Welcome back to IBJ’s video feature “Inside Dish: The Business of Running Restaurants.”
Our subject this week is Hal's Fabulous Vegas Bar & Grille, a casino-themed restaurant with an old-school vibe concocted
by Hal and Carol Yeagy, the owners of the downtown blues institution Slippery Noodle Inn. Despite their experience building
the Noodle into a national landmark, the Yeagys found themselves back at the bottom of the learning curve with their new eatery,
which has lost more than $100,000 annually since opening in 2006.
"You know how you always have this great idea for retirement, that you're going to have this other job?" Hal
Yeagy, 52, asked with an edge of irony in his voice. "That's kind of what this originally was meant to be to us."
It became a bigger burden than originally anticipated, but a labor of love nonetheless. The Yeagys cut no corners in the
restaurant, inspired by their many vacations to Las Vegas. They spent about $1.2 million renovating and decorating an unused
restaurant property in Greenwood, which cost an additional $800,000 to purchase. Design details included granite bar and table
tops, custom-designed wool carpeting, about $120,000 in high-end light fixtures, and bar stools running $485 each from a manufacturer
that supplies casinos.
Loans covered about $1.6 million of that initial $2 million investment. The Yeagys funded the rest, in part through their
savings, credit cards and selling investments.
Although the Yeagys live nearby, they discovered they didn't have a firm grasp on the dining habits of southsiders. Some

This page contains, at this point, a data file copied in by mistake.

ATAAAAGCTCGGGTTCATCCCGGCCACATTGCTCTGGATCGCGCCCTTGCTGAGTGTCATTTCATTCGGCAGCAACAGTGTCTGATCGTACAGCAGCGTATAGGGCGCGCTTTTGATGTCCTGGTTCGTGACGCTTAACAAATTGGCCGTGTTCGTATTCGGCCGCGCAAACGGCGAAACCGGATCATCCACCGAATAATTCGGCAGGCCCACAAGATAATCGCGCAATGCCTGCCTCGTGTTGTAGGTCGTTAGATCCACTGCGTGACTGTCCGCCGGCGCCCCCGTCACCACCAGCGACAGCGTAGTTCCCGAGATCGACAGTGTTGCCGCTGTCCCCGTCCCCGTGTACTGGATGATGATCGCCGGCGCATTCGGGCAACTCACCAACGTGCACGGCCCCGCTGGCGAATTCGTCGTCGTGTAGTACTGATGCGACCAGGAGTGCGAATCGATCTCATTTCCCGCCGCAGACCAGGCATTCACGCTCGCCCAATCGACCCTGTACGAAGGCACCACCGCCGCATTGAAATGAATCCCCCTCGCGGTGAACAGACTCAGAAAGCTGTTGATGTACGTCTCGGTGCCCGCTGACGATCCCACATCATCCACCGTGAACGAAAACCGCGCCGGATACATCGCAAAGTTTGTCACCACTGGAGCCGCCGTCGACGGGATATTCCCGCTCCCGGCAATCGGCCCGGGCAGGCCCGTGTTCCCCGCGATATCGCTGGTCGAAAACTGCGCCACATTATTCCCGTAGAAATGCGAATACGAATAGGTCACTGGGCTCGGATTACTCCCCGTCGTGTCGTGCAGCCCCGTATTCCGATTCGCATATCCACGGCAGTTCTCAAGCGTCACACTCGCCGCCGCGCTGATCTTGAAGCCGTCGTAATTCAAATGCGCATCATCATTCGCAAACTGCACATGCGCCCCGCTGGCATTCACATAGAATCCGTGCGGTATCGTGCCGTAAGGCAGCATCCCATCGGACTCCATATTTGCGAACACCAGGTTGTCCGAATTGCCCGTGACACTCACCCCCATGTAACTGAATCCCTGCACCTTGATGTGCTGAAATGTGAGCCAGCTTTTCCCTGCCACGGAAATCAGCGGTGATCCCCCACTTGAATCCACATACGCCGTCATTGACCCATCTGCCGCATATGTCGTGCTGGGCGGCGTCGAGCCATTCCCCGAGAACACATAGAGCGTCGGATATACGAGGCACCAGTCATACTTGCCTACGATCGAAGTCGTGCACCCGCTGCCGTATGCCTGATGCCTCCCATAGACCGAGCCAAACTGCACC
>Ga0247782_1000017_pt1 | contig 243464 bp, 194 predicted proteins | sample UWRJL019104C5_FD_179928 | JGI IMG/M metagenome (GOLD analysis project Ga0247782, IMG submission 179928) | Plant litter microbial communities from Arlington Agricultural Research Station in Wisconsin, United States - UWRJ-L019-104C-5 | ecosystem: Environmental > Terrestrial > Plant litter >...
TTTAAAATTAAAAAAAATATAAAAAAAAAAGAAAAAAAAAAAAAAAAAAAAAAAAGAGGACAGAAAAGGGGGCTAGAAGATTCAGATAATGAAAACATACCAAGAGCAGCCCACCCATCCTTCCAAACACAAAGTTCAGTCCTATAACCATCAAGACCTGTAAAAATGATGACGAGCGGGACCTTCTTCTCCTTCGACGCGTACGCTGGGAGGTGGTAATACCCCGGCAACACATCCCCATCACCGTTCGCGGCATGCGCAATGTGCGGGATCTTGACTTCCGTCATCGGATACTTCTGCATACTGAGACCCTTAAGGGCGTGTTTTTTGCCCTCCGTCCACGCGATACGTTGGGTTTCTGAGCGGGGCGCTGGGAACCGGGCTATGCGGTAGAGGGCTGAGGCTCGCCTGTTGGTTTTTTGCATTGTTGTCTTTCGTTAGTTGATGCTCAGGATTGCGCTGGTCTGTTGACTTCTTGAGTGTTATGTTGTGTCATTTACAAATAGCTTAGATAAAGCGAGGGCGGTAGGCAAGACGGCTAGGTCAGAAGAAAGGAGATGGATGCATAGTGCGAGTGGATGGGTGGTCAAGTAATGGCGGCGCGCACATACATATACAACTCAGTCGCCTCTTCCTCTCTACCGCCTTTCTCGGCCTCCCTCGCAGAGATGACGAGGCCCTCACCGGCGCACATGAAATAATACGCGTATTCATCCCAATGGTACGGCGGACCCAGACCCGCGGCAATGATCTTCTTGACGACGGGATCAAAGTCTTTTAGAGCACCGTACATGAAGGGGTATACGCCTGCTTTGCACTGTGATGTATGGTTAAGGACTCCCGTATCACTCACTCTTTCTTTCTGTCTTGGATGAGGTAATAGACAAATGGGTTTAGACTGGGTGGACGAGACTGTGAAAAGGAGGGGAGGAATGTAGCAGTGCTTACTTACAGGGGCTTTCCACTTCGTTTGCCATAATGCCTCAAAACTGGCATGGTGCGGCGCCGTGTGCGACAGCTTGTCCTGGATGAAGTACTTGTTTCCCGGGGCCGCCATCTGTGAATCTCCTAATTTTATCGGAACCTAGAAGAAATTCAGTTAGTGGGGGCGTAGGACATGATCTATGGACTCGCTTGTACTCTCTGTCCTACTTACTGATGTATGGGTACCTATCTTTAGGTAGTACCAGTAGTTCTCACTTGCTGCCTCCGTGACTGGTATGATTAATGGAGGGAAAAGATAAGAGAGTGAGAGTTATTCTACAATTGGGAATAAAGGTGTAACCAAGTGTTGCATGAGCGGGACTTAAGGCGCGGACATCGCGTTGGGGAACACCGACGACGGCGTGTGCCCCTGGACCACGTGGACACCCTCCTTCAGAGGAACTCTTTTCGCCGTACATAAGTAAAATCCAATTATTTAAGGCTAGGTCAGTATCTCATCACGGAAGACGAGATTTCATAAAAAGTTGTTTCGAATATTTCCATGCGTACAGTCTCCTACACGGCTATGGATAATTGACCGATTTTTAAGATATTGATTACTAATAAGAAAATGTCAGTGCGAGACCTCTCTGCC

guests balked at the prices, expecting something more in line with a Texas Roadhouse, Hal said. Some turned up their noses
at the policy of allowing smoking at and near the bar. Even the original dress code—no sleeveless shirts—had to
The Yeagys made adjustments over time. They instituted a no-smoking policy in late 2009 and began welcoming young adults
to what had been a 21-and-over venue. They hired a new executive chef in October, leading to tweaks in the menu (although
prices essentially remained the same).
Sales dipped about $50,000 from 2008 to 2009 (see "Notes from the Back of the Napkin," below), in part due to the
ailing economy and increased competition from new Greenwood restaurants, Hal said. But the bottom line improved slightly,
and has shown signs this year of approaching the break-even point.
"I look at things for the long haul," Hal said. "I think it takes a long time to build a lasting business."
In the video below, Yeagy discusses the origins of the restaurant, the surprises encountered after its opening,
and its recent financial performance.